How many frames per second go through the eye? I dunno. We all know when the fps is too low and things look choppy. Multiply a too slow fps by 576 megapixels. This all goes through a 100 kbps pipe? Something doesn't add up. There seems to be some killer data compression or amazing psychological tricks going on with human vision.
(Here's an old post I wrote on the subject.)
Monday, March 26, 2007
The Code of Maha'ulepu
We drove our Jeep Wrangler over bumpy private roads and then meandered through the brush to get this idyllic paradise.
Our "underground" guidebook strongly encouraged all visitors to follow a code I learned to practice generally at a very young age:
Leave the place in at least as good shape as you found it.
The book warned that abuse of the privilege might lead the owners to ban access to the site.
Judging from Flickr photos, it appears to remain pristine and undeveloped. Many residents have fought hard to preserve it.
If you're ever on Kauai, an afternoon here will be well spent.
Originally, this was going to be a post about the principle of leaving something in at least as good shape as one finds it, but that post will have to wait--the beach alone is enough to think about.
Lately, this hasn't been going very well. Friday, it was the complementary color of blue. I answered with yellow. The girl behind the counter insisted it was red. Oh well, only a dime.
Today's question: "Who introduced chocolate to the Europeans?"
I answered "Aztecs."
The girl behind the counter: "No, it was Christopher Columbus."
Me: "But Christopher Columbus and his company were Europeans."
"Man, I just work here..."
I'm feeling apprehensive about tomorrow's question.
Mayans is probably a better answer.
Saturday, March 24, 2007
A Flower is not a Flower
Following is a clip of Ryuichi Sakamoto playing A Flower is not a Flower on the piano at Tokyo International Forum Hall "C" on December 25, 2005 (according to the YouTube comment).
This is one of the most beautiful songs I've discovered over the past ten years, and if you like it, you really must hear the version played on the erhu. It will sweep you away. It well demonstrates the passion and feeling Sakamoto puts into his music.
More recently Sakamoto collaborated with Gustavo Santaolalla on the Babel sountrack.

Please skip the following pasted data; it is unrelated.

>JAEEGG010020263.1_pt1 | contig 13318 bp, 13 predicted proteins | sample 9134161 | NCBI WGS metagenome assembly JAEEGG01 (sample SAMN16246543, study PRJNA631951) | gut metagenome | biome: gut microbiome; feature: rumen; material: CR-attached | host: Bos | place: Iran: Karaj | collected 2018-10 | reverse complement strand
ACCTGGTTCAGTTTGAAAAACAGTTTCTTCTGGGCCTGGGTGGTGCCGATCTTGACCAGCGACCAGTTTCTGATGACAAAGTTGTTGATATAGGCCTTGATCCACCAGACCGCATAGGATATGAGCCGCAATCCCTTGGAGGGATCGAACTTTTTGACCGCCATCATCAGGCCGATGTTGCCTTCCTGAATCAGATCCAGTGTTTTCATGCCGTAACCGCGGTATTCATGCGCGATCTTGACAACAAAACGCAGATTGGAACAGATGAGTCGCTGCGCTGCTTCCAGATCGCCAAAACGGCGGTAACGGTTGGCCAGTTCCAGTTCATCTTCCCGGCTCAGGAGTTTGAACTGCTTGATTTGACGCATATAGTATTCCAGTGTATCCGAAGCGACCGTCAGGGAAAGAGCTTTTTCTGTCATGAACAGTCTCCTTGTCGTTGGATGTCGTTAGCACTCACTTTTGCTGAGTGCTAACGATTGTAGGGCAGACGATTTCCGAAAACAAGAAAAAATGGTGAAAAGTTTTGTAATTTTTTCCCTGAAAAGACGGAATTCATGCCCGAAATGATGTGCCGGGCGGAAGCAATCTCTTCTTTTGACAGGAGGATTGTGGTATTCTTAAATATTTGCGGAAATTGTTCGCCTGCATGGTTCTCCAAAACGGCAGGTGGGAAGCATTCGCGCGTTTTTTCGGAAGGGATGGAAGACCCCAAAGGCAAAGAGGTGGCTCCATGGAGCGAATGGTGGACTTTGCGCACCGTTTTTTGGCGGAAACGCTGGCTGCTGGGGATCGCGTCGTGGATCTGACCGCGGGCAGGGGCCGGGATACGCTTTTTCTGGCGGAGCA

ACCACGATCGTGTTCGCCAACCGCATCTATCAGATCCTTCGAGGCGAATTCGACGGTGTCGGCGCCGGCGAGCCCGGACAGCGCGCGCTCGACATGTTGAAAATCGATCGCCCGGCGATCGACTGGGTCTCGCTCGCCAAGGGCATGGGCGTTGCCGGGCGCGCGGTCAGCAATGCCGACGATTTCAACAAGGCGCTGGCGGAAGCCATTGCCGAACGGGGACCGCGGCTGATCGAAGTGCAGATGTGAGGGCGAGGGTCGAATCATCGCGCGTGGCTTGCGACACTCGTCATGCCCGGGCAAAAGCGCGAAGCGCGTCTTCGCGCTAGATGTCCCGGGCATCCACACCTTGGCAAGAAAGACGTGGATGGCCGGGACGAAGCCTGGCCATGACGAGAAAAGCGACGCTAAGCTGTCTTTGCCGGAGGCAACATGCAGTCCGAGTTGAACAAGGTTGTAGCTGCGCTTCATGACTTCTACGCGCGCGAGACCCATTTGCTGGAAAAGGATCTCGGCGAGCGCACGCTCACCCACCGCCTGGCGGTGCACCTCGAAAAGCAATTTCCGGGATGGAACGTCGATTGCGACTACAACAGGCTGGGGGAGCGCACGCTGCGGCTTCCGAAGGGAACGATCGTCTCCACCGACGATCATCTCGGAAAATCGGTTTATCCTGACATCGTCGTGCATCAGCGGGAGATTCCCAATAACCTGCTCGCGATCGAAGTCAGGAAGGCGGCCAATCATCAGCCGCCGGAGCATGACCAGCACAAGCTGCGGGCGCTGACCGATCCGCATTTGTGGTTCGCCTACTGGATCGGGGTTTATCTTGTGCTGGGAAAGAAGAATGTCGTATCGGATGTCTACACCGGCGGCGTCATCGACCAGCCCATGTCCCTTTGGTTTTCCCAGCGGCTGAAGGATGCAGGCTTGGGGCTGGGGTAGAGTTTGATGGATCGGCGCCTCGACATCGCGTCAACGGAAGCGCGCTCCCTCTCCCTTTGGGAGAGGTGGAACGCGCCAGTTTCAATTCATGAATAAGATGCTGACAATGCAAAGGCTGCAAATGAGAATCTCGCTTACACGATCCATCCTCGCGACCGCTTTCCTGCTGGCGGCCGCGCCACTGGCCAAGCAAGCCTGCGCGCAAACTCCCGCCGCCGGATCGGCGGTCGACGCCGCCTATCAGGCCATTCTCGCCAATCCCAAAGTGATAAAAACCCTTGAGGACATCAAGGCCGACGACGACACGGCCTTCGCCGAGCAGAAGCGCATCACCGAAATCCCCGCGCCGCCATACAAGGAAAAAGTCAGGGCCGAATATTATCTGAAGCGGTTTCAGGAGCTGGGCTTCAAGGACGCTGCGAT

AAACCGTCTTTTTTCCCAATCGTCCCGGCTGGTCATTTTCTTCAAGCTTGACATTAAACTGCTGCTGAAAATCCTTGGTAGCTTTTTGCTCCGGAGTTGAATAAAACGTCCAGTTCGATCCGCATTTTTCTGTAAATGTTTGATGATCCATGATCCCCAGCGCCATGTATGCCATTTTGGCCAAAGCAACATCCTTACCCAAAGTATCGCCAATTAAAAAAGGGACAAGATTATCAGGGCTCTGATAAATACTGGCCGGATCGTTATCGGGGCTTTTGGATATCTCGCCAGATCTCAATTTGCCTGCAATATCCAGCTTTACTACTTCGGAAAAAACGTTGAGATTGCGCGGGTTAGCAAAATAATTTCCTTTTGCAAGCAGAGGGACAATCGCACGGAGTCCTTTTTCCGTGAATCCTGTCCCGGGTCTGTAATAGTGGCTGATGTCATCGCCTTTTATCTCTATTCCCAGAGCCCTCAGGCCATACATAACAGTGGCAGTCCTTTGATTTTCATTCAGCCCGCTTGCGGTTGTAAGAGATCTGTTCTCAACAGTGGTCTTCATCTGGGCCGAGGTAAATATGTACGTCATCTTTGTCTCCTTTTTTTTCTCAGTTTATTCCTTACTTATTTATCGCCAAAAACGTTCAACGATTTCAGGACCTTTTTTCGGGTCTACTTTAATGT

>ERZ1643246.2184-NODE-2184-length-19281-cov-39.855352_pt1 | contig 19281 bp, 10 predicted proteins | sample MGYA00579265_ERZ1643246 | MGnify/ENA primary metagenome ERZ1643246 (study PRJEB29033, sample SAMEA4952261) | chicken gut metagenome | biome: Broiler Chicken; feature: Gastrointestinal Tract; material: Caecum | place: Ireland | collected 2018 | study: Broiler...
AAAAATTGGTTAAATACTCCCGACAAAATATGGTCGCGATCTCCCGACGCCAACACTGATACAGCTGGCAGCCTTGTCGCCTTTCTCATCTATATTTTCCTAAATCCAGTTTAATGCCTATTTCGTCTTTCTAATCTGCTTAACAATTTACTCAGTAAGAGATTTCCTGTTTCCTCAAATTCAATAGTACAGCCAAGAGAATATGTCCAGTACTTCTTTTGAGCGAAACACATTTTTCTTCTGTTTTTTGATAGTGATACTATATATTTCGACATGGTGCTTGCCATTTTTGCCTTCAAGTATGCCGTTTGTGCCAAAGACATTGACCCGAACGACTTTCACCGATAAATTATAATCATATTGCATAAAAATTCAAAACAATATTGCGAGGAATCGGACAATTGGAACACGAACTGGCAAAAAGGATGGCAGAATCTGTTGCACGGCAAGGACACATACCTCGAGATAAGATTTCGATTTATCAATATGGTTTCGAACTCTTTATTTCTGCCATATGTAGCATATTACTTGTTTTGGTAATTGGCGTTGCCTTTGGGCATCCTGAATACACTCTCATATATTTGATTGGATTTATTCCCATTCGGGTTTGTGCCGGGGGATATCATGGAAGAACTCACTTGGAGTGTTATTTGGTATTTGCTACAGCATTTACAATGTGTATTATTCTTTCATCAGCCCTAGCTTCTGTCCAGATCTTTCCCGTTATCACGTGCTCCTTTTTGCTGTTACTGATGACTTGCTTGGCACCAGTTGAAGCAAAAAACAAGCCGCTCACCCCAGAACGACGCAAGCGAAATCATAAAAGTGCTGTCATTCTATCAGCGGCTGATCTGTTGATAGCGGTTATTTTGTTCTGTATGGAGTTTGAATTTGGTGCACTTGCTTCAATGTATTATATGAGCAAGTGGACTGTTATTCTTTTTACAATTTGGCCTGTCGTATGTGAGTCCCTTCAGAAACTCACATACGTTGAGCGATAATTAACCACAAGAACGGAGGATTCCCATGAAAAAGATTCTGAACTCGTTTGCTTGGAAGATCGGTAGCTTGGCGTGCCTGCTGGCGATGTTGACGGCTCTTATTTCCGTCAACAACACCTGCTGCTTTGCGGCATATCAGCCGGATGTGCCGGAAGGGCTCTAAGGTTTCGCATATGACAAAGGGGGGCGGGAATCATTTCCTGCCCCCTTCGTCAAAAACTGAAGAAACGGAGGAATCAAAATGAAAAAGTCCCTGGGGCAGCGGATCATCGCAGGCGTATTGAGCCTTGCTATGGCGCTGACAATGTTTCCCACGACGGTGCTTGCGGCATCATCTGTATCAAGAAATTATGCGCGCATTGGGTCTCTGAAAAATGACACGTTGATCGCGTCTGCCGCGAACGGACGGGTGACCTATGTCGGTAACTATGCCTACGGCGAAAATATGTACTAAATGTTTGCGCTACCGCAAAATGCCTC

Friday, March 23, 2007
Save the Cheerleader
The wistful vocals, the determined strumming, the images and imagery, the violin... Excellent!
Midlake. Young Bride. 2006
The band, Midlake, was formed by a group of jazz students from University of North Texas. Apparently they've played SXSW a couple of times. They have other videos on YouTube. If you're interested in more, check out It Covers the Hillsides and Roscoe.
Talent Show Redux
"One obvious corrective to me is a search engine equivalent of a talent show; i.e., algorithms that give search result unknowns a chance to compete for the big time. Such a strategy would involve mixing the usual results up a bit with low ranking candidates that appear to have potential. If one of these candidates is selected by users and it seems to satisfy them (i.e., they don't come back for more), the rank of the candidate could be increased."
Yesterday, I noticed Don't look now, but Google's algorithms are changing at Computerworld.
"Looking ahead, Google is going beyond site links to determine popularity, and is beginning to study the user behavior of visitors to reward or devalue sites. They gather this information in several ways. Web users who install the Google Toolbar agree that some information can be captured and forwarded to Google. If a user does a search and clicks on the third entry in the search results, Google records that the user preferred the third link rather than the first or second. It's also recording how much time a user spent on a particular site. Google can also record the computer's cache where temporary data is stored."
Der Spiegel: Are GM Crops Killing Bees?
"... Since last November, the US has seen a decline in bee populations so dramatic that it eclipses all previous incidences of mass mortality. Beekeepers on the east coast of the United States complain that they have lost more than 70 percent of their stock since late last year, while the west coast has seen a decline of up to 60 percent."
New Scientist: Where have all the bees gone?
"It is a vanishing on the scale of entire cities. Late in 2006, commercial beekeepers in Florida began noticing alarming numbers of their bees had gone missing. Bustling colonies, tens of thousands strong, were emptying in a matter of days. Systematic searches for dead bees around the colonies mostly drew a blank.